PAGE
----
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How to Grow Herbs
By Don Rosenberg - Master Gardener, Author of ‘No Green Thumb Required!' and Co-Author of "The Organic Gardener's Cookbook"

Herbs are very popular for the home garden. Since most of them have Mediterranean origins they need lean, well-drained soil instead of the super-fertile soil I recommend in our raised bed gardens for vegetables. An herb’s job is to produce leaves, which is a lot easier than generating big fruits like tomatoes, squash or peppers, so fertilizers aren’t as important.

I advocate growing your herbs in pots or separate planters. Our raised beds are designed for production vegetables, which are planted and grown over each season only to be removed and replaced by the next season’s crops. Since most herbs last longer than a single season, they tend to get in the way. Basil is an exception – it’s more like a tomato than an herb, so it will do well in a vegetable garden, and has the added benefit of tending to repel insects and deer.

For your soil, use a leaner mix – 50% compost and 50% sand (or fine gravel) is an option OR 50% potting mix and 50% sand/gravel. Don’t use fertilizers or potting mix that has fertilizers included.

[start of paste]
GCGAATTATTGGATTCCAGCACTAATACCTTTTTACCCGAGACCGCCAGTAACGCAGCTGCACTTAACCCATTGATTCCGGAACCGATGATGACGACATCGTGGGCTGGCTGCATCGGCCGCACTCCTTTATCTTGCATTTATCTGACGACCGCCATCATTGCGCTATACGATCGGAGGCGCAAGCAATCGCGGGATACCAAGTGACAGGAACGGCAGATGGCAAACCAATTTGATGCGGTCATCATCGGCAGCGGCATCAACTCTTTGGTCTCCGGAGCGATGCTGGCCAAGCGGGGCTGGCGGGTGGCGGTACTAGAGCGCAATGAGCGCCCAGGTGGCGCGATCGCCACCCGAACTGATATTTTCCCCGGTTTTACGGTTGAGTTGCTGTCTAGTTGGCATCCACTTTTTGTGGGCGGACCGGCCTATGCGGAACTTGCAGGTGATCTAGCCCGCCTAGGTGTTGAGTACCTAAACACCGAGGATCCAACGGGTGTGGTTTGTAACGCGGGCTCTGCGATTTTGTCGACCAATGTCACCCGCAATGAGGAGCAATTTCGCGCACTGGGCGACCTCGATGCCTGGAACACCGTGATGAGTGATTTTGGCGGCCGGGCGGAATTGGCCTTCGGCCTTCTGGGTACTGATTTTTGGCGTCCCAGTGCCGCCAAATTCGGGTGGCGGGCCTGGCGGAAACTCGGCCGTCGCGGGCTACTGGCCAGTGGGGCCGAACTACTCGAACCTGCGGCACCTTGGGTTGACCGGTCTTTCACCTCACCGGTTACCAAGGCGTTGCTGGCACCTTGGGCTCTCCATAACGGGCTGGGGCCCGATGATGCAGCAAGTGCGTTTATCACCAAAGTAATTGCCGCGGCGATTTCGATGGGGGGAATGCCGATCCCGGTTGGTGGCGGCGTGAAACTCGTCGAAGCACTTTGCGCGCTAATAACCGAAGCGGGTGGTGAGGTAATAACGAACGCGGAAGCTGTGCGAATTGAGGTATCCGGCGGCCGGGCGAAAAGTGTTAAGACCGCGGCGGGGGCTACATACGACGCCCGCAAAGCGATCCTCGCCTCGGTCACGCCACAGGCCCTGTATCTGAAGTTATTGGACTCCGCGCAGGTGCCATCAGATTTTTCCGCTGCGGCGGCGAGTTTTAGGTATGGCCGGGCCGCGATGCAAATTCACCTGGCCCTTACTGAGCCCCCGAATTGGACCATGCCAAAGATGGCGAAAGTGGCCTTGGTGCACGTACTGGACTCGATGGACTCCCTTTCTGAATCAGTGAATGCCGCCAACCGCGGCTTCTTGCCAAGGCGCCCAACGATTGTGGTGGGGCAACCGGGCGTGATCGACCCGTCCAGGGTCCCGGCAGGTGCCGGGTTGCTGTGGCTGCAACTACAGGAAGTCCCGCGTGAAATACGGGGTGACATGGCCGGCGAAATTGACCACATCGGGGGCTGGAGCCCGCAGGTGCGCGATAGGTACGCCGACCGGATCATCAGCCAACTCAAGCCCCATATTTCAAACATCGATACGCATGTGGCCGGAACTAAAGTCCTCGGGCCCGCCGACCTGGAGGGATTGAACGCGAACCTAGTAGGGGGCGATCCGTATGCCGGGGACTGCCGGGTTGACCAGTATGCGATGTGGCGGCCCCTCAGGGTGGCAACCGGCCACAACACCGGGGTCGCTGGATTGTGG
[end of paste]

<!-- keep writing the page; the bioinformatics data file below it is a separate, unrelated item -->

Avoid clay pots. They dry out very quickly. You may end up having to water twice a day and your plants will go crazy from being in very dry to very wet in a short time. Instead use glazed pots or plastic pots - many look just like clay, and they’re lighter and inexpensive.

Consider using water crystals. They absorb water and release it slowly as needed. This means less watering and less stress on your plants. They’re available at garden centers under different names like Terra-Sorb and Soil Moist. Add the crystals to your soil as indicated on the package.

Instead of buying a whole packet of seeds to grow just a few plants, I suggest you head out to the garden center or farmers market in the spring and look through the variety of herbs to choose from as transplants. Rub a leaf or two and get a sense of how each smells and tastes. Instead of three plants of the same cultivar, get three types of basil and give them all a try. This is your chance to experiment – lemon basil, Thai basil, purple ruffled basil, globe basil, the choices are many. Each herb has lots of varieties. Just like with your vegetable garden, consider your plant selections to be a competition each year, with the winners coming back and the losers being replaced by new challengers.

Finally, remember that most herbs are happiest when they’re used on a regular basis, so pinch often and don’t let them get away from you!

Don Rosenberg is a Master Gardener and Author of “No Green Thumb Required, Organic Family Gardening Made Easy" and Co-Author of "The Organic Gardener's Cookbook: Easy Growing Tips and Delicious Recipes for Your Home-Grown Vegetables." To purchase his books, fabric raised garden beds, seeds, and get free gardening tips, visit